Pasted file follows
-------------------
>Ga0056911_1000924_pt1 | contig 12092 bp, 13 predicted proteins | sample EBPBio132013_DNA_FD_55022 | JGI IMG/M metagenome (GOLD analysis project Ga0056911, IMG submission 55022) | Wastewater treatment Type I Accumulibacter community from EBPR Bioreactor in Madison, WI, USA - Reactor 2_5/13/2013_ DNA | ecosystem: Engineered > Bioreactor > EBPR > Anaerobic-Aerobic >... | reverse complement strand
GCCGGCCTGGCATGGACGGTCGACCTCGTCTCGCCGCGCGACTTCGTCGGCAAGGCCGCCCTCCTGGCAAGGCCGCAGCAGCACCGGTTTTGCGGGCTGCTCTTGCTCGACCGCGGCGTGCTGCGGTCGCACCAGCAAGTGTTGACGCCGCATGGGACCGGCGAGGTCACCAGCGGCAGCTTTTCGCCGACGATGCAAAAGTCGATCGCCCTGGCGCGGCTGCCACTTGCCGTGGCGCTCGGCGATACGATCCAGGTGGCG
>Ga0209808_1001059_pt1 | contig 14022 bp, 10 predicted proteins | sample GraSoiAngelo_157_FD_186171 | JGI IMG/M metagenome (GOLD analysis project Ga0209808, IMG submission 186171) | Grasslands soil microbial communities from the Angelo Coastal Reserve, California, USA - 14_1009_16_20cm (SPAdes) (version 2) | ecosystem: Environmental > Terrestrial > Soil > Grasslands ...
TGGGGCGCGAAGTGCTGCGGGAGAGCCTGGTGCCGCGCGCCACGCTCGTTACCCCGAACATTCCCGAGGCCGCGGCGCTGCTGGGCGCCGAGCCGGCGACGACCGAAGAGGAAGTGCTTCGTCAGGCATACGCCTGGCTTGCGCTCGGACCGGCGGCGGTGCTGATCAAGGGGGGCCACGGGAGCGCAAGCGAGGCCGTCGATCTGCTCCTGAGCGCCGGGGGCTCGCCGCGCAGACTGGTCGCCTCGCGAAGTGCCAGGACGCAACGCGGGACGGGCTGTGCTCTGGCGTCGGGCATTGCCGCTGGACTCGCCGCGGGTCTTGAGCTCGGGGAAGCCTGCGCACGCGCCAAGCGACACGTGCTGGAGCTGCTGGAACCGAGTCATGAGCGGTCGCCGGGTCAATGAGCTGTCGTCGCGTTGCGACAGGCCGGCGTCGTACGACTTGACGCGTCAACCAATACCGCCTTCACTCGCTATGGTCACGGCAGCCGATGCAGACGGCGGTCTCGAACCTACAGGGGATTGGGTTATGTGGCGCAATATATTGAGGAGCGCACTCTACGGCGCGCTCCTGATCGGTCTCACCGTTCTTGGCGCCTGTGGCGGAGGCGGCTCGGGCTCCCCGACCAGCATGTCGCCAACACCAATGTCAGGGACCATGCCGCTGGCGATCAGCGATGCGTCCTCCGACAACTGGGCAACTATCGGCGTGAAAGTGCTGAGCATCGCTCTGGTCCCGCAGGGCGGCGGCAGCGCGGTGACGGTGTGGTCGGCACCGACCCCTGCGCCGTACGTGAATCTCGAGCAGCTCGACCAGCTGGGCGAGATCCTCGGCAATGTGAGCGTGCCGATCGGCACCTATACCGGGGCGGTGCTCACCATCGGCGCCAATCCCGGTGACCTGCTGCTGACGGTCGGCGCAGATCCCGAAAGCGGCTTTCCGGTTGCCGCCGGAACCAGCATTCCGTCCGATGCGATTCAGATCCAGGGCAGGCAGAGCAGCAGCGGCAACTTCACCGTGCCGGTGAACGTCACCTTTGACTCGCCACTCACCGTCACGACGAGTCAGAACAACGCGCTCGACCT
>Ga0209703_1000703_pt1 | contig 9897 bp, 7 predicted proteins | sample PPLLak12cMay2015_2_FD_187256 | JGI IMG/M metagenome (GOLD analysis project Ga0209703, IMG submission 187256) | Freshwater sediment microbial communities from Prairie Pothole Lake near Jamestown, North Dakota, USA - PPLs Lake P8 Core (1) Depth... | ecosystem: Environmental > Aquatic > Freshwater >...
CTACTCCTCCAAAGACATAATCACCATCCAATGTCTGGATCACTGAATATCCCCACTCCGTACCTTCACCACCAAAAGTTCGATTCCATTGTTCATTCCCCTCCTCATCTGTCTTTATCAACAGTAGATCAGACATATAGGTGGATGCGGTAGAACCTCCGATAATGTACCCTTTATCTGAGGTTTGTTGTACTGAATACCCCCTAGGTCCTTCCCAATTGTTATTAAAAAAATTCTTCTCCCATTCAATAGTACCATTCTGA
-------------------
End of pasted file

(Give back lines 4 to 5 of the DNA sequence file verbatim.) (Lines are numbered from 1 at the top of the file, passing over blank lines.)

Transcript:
TGGGGCGCGAAGTGCTGCGGGAGAGCCTGGTGCCGCGCGCCACGCTCGTTACCCCGAACATTCCCGAGGCCGCGGCGCTGCTGGGCGCCGAGCCGGCGACGACCGAAGAGGAAGTGCTTCGTCAGGCATACGCCTGGCTTGCGCTCGGACCGGCGGCGGTGCTGATCAAGGGGGGCCACGGGAGCGCAAGCGAGGCCGTCGATCTGCTCCTGAGCGCCGGGGGCTCGCCGCGCAGACTGGTCGCCTCGCGAAGTGCCAGGACGCAACGCGGGACGGGCTGTGCTCTGGCGTCGGGCATTGCCGCTGGACTCGCCGCGGGTCTTGAGCTCGGGGAAGCCTGCGCACGCGCCAAGCGACACGTGCTGGAGCTGCTGGAACCGAGTCATGAGCGGTCGCCGGGTCAATGAGCTGTCGTCGCGTTGCGACAGGCCGGCGTCGTACGACTTGACGCGTCAACCAATACCGCCTTCACTCGCTATGGTCACGGCAGCCGATGCAGACGGCGGTCTCGAACCTACAGGGGATTGGGTTATGTGGCGCAATATATTGAGGAGCGCACTCTACGGCGCGCTCCTGATCGGTCTCACCGTTCTTGGCGCCTGTGGCGGAGGCGGCTCGGGCTCCCCGACCAGCATGTCGCCAACACCAATGTCAGGGACCATGCCGCTGGCGATCAGCGATGCGTCCTCCGACAACTGGGCAACTATCGGCGTGAAAGTGCTGAGCATCGCTCTGGTCCCGCAGGGCGGCGGCAGCGCGGTGACGGTGTGGTCGGCACCGACCCCTGCGCCGTACGTGAATCTCGAGCAGCTCGACCAGCTGGGCGAGATCCTCGGCAATGTGAGCGTGCCGATCGGCACCTATACCGGGGCGGTGCTCACCATCGGCGCCAATCCCGGTGACCTGCTGCTGACGGTCGGCGCAGATCCCGAAAGCGGCTTTCCGGTTGCCGCCGGAACCAGCATTCCGTCCGATGCGATTCAGATCCAGGGCAGGCAGAGCAGCAGCGGCAACTTCACCGTGCCGGTGAACGTCACCTTTGACTCGCCACTCACCGTCACGACGAGTCAGAACAACGCGCTCGACCT
>Ga0209703_1000703_pt1 | contig 9897 bp, 7 predicted proteins | sample PPLLak12cMay2015_2_FD_187256 | JGI IMG/M metagenome (GOLD analysis project Ga0209703, IMG submission 187256) | Freshwater sediment microbial communities from Prairie Pothole Lake near Jamestown, North Dakota, USA - PPLs Lake P8 Core (1) Depth... | ecosystem: Environmental > Aquatic > Freshwater >...